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Affordable Housing

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NEWS
October 20, 2011 | By Geoff Mulvihill, Associated Press
A three-judge panel has slowed Gov. Christie's effort to make quick changes to the state's affordable housing requirements. The state appeals panel issued a stay Tuesday on his plan for new affordable housing procedures and scheduled a hearing for February. Until then, the state was ordered to follow the affordable housing procedures that were in place before the state Council on Affordable Housing was abolished last month. The ruling is the latest in a 40-year debate. Courts have ruled repeatedly that New Jersey municipalities are obligated to provide housing that low- and moderate-income residents can afford.
NEWS
June 8, 1989 | By Kathleen Martin Beans, Special to The Inquirer
A Bucks County Planning Commission official told Doylestown Township supervisors Tuesday that housing in the median price level is well beyond the reach of families with median incomes. "The affordable-housing crisis is much more than a matter of social concern affecting the less fortunate," said Kirk Emerson, director of countywide planning. "It has become a mainstream problem with far-reaching economic implications. " Emerson spoke to the supervisors and residents as part of a pilot program in which township officials offered to participate in a study with the county Planning Commission.
NEWS
October 6, 1999 | By Carrie Budoff and Marc Levy, INQUIRER SUBURBAN STAFF
The state Council on Affordable Housing is set to take a long-awaited vote today on Moorestown's amended plan to provide housing units for low- and moderate-income individuals. The plan, debated for almost two years, provides for rehabilitating some housing in Moorestown and paying two other towns - Mount Holly and Beverly - to supply housing there under what are known as regional contribution agreements. The council, which enforces fair-housing mandates, is to vote separately today on an arrangement in which Moorestown would pay Mount Holly $4.1 million to take 204 units of its 691-unit obligation over three years.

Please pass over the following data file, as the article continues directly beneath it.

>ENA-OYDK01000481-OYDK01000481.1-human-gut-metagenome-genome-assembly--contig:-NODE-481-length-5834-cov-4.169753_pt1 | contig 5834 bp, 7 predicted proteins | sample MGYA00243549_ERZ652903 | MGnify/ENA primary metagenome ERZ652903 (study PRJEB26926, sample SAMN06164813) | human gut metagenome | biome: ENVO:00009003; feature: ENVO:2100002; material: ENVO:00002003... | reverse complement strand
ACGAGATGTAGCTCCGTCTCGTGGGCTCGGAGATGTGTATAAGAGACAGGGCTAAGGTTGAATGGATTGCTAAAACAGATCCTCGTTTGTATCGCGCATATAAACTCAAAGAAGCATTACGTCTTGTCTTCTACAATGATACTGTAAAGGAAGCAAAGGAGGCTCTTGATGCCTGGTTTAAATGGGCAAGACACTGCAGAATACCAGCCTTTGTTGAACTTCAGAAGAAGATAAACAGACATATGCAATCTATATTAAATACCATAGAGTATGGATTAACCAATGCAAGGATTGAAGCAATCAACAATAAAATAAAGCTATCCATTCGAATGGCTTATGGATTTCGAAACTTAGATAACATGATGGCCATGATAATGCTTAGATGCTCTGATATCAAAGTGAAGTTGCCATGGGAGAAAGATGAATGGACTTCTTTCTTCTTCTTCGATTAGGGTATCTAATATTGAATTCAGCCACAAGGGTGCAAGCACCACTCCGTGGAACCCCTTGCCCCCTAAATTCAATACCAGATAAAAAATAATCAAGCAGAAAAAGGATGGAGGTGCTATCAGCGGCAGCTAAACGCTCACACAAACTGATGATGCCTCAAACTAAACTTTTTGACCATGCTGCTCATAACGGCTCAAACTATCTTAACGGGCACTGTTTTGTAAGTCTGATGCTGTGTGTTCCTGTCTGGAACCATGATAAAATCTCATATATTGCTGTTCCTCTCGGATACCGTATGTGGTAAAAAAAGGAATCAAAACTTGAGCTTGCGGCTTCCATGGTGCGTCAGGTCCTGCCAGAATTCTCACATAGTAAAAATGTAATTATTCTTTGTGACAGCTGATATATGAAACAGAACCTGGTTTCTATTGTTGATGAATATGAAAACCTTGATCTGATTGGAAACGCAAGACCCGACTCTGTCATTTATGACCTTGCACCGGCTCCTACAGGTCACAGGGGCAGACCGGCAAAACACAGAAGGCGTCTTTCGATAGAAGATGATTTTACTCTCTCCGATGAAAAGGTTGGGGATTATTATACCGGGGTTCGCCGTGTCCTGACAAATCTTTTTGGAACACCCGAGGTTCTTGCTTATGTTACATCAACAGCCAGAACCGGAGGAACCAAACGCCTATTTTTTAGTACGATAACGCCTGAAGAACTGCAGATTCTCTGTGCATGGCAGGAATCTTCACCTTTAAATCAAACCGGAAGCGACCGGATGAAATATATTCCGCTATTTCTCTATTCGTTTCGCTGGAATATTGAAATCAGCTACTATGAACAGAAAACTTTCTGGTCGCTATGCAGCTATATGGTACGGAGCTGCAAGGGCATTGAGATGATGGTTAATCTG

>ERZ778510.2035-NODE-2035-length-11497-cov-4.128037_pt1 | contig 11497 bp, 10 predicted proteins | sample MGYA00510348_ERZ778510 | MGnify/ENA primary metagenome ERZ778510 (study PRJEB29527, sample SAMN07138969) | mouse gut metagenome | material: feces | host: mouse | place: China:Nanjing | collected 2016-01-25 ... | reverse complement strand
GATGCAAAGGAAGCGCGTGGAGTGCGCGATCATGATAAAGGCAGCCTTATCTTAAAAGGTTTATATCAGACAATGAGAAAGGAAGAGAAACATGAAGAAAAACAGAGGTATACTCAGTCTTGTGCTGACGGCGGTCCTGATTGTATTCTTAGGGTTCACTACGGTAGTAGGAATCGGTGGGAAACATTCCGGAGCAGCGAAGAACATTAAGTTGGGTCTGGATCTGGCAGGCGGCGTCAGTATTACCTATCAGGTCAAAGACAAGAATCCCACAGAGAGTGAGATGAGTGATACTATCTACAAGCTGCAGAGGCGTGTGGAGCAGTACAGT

NEWS
April 15, 2009 | By Jennifer Lin INQUIRER STAFF WRITER
Local nonprofit developers of affordable housing received almost $10 million in grants yesterday from the Federal Home Loan Banks of Pittsburgh and San Francisco, the largest awards to the region since the banks began funding low-income housing in 1990. The money is to go into 18 projects - 15 in Philadelphia and three in surrounding Pennsylvania counties - and produce 861 units of affordable housing. At a City Hall news conference, Mayor Nutter, U.S. Rep. Chaka Fattah (D., Pa.)
NEWS
November 15, 2011 | By James Osborne, Inquirer Staff Writer
Cherry Hill had its affordable-housing funds frozen Monday and was ordered to have a plan for spending the money approved by Superior Court. The order by Judge Robert G. Millenky followed allegations by the Fair Share Housing Center, which has been in litigation with Cherry Hill since 2001, that the township broke state rules about spending development fees intended for affordable-housing projects. "Fair Share has uncertainty" about use of the funds, "and the court finds reasonably so," Millenky said.
NEWS
February 8, 2011 | By Maya Rao, Inquirer Trenton Bureau
After Jean Siciliano lost her job as a purchasing agent during a corporate downsizing in 2009, she feared she could no longer afford to raise her teenage son in Evesham. She stayed in the suburb because a nonprofit agency approved her for a spacious apartment in a new housing development on Sharp Road for $658 in monthly rent. That development was built under a 1985 law - enacted in response to state Supreme Court rulings - requiring towns to provide low- and moderate-income housing.
NEWS
June 2, 2010 | By JAN RANSOM, ransomj@phillynews.com 215-854-5218
Eladia Fonseca came to Philadelphia as a 9-year-old burn victim, her mother seeking better care for her daughter than what was available after their home in Puerto Rico destroyed by fire. Fonseca endured years of living in inadequate housing here, some of which had no heat, was infested with mice and bugs and was surrounded by drug activity. Now 51, Fonseca proudly showed off her cozy, newly renovated three-bedroom home, one of 58 affordable-housing units scattered around her Spring Garden neighborhood that are part of a $19.6 million project that was unveiled yesterday.